One of the more interesting titbits of news this week was about a new idea for contraceptives that should now be headed to human trials. Normally, an oral contraceptive needs to be taken every day (apart from the optional week off, if you decide to take it and have simulated periods), but this one would be a single dose that lasts roughly a month. It’s been tested in pigs so far, and found to be effective.
The idea is to create a structure — a sort of star-shape with six arms — which would slowly release contraceptives into the digestive system without itself being broken down too quickly or swept along out of the body. The arms prevent the structure from passing through the stomach sphincter, until after about a month they’re degraded and fall off.
It’s an idea which is more discreet than taking a daily contraceptive, which may offer greater freedom to people who do not wish to become pregnant but may perhaps be under pressure and find it difficult to discreetly take a pill each day. Implants and injections aren’t appealing to everybody, even though those long-acting contraceptives are considered more effective, and a visible implant is hardly discreet.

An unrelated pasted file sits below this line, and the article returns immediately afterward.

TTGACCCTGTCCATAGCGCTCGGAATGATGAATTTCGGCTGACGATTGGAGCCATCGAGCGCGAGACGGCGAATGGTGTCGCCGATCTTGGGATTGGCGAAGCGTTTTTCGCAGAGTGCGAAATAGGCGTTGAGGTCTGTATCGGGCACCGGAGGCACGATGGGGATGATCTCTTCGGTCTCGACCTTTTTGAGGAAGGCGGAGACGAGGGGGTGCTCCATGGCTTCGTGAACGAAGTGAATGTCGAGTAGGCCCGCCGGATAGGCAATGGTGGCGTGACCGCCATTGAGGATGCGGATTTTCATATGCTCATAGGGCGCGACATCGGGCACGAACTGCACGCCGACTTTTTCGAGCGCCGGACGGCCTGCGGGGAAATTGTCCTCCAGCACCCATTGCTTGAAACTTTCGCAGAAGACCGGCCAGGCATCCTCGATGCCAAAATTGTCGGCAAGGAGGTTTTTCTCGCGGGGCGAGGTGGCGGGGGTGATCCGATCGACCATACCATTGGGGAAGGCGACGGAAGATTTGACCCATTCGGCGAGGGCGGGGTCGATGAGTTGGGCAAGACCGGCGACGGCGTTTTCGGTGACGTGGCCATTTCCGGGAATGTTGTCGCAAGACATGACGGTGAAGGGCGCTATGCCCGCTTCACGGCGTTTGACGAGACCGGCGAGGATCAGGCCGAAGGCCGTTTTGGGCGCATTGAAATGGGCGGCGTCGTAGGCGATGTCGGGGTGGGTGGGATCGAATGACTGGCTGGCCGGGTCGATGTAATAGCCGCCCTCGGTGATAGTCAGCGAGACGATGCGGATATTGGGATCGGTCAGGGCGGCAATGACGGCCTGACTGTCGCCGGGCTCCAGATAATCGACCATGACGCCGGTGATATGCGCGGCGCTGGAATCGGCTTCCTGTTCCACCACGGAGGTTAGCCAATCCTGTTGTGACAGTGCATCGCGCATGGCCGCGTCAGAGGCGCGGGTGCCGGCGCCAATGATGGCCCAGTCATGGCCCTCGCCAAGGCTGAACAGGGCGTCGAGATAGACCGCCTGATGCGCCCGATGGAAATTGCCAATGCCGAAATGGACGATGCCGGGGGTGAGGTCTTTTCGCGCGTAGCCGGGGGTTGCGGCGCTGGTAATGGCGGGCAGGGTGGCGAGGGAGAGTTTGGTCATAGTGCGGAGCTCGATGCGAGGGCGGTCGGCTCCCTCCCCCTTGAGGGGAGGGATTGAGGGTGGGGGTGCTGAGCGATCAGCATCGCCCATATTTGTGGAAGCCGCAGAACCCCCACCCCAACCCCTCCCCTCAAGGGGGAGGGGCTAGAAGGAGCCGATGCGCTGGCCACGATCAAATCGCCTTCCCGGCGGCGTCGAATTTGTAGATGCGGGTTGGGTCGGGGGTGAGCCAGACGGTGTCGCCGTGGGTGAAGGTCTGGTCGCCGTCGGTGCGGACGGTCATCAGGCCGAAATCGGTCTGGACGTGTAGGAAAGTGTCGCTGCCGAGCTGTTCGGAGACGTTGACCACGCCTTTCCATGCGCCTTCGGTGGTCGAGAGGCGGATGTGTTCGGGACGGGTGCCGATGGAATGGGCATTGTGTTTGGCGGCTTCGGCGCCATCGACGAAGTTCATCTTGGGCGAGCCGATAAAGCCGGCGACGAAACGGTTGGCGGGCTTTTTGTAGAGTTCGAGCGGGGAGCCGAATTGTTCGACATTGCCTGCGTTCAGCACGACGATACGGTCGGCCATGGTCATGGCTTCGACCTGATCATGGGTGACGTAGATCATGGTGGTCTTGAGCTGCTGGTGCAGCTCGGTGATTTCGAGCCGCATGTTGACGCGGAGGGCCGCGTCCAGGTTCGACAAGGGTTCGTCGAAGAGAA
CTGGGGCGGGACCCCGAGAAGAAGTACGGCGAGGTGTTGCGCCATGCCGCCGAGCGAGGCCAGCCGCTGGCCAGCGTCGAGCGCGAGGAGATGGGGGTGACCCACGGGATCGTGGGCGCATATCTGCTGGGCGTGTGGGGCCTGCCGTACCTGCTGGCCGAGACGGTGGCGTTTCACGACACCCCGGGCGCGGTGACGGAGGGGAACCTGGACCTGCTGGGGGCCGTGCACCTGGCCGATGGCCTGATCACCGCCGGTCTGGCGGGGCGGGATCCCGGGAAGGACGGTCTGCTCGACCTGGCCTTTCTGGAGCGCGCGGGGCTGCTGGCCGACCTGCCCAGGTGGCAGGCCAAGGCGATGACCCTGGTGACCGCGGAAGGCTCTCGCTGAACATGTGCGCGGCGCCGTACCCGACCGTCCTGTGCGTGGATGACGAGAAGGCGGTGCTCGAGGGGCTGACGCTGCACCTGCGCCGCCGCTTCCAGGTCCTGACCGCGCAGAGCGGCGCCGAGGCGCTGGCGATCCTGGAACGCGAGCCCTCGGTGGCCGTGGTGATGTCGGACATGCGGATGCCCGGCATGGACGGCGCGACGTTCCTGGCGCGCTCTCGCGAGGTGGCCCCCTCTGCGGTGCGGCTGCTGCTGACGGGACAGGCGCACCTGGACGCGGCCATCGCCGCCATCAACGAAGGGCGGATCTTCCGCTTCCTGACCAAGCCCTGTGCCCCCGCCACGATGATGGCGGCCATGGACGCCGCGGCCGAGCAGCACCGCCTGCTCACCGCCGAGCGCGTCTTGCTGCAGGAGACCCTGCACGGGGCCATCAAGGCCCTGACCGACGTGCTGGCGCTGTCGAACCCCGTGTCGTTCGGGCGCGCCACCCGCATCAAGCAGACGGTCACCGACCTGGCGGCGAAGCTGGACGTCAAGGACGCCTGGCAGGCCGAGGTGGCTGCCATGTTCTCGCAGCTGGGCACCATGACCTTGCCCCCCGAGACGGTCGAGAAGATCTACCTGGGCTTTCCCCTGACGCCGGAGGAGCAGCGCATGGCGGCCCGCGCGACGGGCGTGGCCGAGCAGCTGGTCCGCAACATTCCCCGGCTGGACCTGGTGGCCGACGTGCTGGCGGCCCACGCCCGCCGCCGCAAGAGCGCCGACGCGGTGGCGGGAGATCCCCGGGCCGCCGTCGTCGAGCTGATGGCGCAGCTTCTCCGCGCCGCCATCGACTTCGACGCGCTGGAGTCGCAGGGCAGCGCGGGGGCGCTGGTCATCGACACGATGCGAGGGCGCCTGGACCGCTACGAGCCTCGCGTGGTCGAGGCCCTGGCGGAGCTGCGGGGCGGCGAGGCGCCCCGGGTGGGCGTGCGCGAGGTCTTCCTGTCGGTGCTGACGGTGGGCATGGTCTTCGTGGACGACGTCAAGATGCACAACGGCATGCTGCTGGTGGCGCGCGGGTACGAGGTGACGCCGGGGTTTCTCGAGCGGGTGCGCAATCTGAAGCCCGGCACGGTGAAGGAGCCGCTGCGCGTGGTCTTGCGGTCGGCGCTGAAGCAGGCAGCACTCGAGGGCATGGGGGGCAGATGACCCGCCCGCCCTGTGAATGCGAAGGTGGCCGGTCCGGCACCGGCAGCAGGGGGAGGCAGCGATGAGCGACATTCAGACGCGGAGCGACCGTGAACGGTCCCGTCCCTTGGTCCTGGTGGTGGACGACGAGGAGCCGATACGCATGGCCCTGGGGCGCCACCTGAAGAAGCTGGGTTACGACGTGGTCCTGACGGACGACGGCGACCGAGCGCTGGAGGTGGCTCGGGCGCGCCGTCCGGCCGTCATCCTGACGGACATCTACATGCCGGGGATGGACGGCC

Though it’s an interesting concept, I have reservations about how they’re going to ensure a daily effective dose and prevent early (or late) breakdown of the structure. Experts have mentioned the issue of dosage variation due to diet and other medications. Still, it would be pretty convenient, and I’ll be interested to know if it’s a worthwhile delivery mechanism for other drugs that might be best delivered through fewer doses with longer-term efficacy — what if you only had to take one pill to have a whole course of antibiotics, for instance?